However, Contractors should be aware that, if amendments are made without gaining the approval of the Principal Agent, then the Principal Agent may feel under no obligation to issue drawings, details, etc, in order to meet the revised programme.

A CONTRACTOR’S DUTY TO CARRY OUT THE WORKS‘REGULARLY AND DILIGENTLY’. WHAT DOES IT MEAN?

Many forms of construction contract place an onus on the Contractor to carry out the works “regularly and diligently” and contain provisions for cancellation of the contract if he fails to do this.

Many forms of construction contract place an onus on the Contractor to carry out the works "regularly and diligently" and contain provisions for cancellation of the contract if he fails to do this.

For example clause 15.3 of the JBCC Series 2000 Principal Building Agreement requires the Contractor to "proceed with due skill, diligence and regularity" to complete the works.

But what do the words "regularly and diligently" actually mean?

In the case of West Faulkner Associates v London Borough of Newham (1992) the Borough had employed William Moss as the main Contractor to carry out certain refurbishment works to one of their housing estates, under conditions which required them to perform the work "regularly and diligently".

Although Moss provided adequate quantities of materials and labour to the site, the work was not carried out in accordance with detailed schedules which had been prepared on behalf of the employer.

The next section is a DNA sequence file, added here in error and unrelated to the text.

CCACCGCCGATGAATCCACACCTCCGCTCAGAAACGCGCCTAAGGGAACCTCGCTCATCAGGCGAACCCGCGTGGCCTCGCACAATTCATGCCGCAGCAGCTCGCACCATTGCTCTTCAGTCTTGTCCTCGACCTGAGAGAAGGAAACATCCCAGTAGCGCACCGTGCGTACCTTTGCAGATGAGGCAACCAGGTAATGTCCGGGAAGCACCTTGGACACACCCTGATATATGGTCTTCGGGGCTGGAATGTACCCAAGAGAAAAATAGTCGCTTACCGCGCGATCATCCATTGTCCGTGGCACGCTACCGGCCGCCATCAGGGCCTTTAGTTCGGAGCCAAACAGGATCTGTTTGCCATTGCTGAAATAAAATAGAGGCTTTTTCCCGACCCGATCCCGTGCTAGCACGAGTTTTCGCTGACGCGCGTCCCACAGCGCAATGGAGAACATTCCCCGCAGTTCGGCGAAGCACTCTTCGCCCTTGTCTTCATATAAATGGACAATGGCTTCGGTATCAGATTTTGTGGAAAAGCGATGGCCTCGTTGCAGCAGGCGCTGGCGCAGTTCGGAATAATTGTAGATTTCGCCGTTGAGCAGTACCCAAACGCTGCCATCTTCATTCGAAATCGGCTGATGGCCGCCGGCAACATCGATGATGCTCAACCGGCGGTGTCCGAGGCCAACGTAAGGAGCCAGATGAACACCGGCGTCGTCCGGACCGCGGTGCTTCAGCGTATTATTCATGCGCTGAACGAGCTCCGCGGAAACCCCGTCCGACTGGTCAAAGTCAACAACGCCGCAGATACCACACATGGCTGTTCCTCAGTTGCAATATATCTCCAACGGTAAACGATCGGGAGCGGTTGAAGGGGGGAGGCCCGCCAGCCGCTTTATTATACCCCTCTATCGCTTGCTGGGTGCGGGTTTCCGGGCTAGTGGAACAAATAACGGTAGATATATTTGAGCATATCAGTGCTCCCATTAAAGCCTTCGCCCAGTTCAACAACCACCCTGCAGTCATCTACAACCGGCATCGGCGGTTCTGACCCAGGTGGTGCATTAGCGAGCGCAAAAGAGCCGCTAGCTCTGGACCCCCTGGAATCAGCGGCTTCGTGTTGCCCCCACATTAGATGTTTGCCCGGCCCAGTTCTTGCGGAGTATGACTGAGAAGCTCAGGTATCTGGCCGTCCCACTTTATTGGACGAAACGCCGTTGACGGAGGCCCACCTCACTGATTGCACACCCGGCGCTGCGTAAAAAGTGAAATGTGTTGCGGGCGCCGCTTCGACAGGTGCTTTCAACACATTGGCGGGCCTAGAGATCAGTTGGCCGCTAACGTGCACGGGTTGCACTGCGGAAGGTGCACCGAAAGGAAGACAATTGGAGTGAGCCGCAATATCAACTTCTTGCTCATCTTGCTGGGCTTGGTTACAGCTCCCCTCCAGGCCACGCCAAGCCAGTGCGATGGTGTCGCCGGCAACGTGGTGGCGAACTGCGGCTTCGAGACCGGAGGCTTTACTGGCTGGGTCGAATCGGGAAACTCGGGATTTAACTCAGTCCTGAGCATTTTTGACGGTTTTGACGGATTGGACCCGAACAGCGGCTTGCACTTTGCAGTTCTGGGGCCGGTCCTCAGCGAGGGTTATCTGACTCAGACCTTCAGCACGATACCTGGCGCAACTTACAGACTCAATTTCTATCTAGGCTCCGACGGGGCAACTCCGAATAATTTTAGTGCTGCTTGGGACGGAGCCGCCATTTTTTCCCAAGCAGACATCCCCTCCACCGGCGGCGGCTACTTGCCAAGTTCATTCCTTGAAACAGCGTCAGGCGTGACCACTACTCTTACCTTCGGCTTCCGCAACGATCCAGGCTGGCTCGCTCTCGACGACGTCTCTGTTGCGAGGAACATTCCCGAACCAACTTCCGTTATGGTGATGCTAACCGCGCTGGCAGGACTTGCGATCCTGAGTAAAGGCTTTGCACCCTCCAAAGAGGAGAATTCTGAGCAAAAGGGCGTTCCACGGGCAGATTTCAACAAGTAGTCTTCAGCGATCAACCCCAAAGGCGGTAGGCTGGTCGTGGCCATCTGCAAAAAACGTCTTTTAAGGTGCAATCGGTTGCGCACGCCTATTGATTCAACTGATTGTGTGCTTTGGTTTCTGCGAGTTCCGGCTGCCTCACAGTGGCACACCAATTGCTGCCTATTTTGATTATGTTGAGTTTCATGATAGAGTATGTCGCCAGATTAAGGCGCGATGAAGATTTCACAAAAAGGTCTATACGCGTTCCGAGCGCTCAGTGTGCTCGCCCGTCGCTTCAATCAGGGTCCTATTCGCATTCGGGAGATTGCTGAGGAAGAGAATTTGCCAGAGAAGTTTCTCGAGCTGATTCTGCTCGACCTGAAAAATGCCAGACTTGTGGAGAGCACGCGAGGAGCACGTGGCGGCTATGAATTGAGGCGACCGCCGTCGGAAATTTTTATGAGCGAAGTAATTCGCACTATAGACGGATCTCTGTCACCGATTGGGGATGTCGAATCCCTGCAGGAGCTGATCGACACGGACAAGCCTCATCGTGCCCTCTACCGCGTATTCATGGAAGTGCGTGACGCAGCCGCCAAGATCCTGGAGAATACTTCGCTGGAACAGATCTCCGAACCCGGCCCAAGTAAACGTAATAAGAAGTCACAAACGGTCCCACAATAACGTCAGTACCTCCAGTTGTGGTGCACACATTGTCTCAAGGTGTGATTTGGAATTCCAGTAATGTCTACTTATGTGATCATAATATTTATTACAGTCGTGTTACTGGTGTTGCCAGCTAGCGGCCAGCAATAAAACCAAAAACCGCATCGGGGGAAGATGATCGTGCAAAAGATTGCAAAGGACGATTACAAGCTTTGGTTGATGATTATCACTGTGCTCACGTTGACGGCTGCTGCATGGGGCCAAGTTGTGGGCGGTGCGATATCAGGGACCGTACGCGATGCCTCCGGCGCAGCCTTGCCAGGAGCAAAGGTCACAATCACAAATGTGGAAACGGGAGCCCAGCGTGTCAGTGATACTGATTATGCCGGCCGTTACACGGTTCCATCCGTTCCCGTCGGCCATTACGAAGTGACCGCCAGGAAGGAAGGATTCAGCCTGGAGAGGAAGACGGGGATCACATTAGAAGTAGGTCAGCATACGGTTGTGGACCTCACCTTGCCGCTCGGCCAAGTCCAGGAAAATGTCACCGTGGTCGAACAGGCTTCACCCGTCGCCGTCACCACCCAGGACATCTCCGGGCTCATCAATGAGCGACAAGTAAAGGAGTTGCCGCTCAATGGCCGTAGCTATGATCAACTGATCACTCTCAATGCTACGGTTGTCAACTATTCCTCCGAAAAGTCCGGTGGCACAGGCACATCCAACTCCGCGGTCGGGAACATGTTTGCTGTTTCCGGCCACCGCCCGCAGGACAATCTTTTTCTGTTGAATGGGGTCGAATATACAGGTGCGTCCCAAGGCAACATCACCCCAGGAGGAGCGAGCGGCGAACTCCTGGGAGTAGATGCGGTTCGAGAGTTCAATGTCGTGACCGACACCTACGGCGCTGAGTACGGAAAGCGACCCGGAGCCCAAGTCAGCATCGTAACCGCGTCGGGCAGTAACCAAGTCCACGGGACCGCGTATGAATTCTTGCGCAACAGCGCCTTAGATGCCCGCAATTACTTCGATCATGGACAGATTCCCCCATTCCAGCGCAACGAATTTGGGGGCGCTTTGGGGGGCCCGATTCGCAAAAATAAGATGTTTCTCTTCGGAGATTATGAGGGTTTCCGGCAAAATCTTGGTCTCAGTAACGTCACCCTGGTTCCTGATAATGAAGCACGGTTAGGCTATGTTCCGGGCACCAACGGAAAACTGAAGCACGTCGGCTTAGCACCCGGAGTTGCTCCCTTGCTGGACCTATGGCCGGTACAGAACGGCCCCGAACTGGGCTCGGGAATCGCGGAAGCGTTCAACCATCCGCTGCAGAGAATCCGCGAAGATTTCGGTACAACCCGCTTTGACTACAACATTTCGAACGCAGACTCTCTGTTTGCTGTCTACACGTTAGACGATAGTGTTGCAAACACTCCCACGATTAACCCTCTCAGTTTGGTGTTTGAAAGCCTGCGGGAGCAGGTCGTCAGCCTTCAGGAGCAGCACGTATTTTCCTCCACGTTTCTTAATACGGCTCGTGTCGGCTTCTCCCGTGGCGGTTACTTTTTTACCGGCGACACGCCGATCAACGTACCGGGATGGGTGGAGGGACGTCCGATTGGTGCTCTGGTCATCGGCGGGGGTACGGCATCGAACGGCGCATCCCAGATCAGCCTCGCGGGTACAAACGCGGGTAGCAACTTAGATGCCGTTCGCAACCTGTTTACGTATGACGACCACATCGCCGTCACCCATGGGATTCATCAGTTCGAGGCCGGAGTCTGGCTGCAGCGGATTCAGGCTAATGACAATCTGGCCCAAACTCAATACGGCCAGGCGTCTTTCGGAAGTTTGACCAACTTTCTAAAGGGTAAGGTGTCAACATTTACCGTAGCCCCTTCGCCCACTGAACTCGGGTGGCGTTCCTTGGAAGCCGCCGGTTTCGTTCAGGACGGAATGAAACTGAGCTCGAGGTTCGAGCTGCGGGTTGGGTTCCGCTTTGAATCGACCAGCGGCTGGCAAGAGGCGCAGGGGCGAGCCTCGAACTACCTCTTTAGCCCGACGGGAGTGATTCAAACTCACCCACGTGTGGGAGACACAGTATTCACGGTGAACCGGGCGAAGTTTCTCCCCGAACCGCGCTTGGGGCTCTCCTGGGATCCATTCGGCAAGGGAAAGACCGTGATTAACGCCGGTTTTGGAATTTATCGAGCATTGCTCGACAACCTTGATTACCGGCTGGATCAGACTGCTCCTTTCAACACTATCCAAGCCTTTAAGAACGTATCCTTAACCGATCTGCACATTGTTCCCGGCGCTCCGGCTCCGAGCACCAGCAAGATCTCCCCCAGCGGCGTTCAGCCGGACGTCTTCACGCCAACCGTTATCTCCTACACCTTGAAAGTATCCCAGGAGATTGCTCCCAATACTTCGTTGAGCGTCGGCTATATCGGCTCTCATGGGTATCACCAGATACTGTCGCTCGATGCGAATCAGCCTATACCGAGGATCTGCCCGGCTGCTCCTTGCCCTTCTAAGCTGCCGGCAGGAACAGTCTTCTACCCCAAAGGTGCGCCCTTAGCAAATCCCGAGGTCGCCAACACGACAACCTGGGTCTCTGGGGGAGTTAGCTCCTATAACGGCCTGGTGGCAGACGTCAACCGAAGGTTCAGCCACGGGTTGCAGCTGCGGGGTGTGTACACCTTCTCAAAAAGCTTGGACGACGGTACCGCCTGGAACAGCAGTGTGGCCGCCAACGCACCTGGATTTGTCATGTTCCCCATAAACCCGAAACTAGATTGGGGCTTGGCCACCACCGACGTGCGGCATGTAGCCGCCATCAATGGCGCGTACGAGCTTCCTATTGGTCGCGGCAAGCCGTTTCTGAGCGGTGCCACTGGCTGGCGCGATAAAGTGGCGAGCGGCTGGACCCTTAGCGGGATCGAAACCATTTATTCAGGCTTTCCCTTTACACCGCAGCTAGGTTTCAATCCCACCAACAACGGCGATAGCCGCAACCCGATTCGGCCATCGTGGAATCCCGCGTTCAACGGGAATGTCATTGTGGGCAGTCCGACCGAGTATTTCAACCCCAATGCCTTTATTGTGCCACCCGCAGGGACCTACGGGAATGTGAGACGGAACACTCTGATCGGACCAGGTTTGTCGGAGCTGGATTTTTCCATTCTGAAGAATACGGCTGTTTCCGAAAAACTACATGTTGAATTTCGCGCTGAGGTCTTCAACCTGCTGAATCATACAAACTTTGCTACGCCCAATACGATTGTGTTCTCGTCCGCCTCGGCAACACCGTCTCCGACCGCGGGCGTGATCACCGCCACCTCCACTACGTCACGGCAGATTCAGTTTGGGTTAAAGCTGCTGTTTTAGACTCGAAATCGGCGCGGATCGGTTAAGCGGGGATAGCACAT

His Honour Judge John Newey CC held that Moss had failed to proceed "regularly and diligently" in accordance with the requirements of the contract. He held that a Contractor who merely showed that he was personally industrious according to his own standards, or who used his actual resources to the best of his ability, could nevertheless be in breach of an obligation to proceed regularly and diligently if he fell short of the general standard expected of Contractors in his position or did not satisfy the demands of the particular contract on which he was employed.

He found that the requirement to carry out works "regularly and diligently" meant that Contractors should:

"go about their work in such a way as to achieve their contractual obligations. This requires them to plan their work, to lead and manage their workforce, to provide sufficient and proper materials and to employ competent tradesmen, so that the works are fully carried out to an acceptable standard and that all time sequence and other provisions of the contract are fulfilled.